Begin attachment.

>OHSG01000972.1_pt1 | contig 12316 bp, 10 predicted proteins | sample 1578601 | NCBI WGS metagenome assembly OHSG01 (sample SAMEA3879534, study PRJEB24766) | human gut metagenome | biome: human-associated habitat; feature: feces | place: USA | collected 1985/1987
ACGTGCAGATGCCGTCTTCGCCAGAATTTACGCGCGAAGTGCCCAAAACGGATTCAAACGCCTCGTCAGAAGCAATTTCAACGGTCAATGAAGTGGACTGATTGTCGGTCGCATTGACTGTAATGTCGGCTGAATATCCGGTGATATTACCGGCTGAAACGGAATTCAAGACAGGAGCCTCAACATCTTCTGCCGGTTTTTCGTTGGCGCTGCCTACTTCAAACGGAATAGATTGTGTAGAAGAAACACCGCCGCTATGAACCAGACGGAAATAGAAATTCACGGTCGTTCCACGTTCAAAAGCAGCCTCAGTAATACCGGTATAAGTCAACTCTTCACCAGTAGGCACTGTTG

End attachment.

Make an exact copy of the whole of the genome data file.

>OHSG01000972.1_pt1 | contig 12316 bp, 10 predicted proteins | sample 1578601 | NCBI WGS metagenome assembly OHSG01 (sample SAMEA3879534, study PRJEB24766) | human gut metagenome | biome: human-associated habitat; feature: feces | place: USA | collected 1985/1987
ACGTGCAGATGCCGTCTTCGCCAGAATTTACGCGCGAAGTGCCCAAAACGGATTCAAACGCCTCGTCAGAAGCAATTTCAACGGTCAATGAAGTGGACTGATTGTCGGTCGCATTGACTGTAATGTCGGCTGAATATCCGGTGATATTACCGGCTGAAACGGAATTCAAGACAGGAGCCTCAACATCTTCTGCCGGTTTTTCGTTGGCGCTGCCTACTTCAAACGGAATAGATTGTGTAGAAGAAACACCGCCGCTATGAACCAGACGGAAATAGAAATTCACGGTCGTTCCACGTTCAAAAGCAGCCTCAGTAATACCGGTATAAGTCAACTCTTCACCAGTAGGCACTGTTG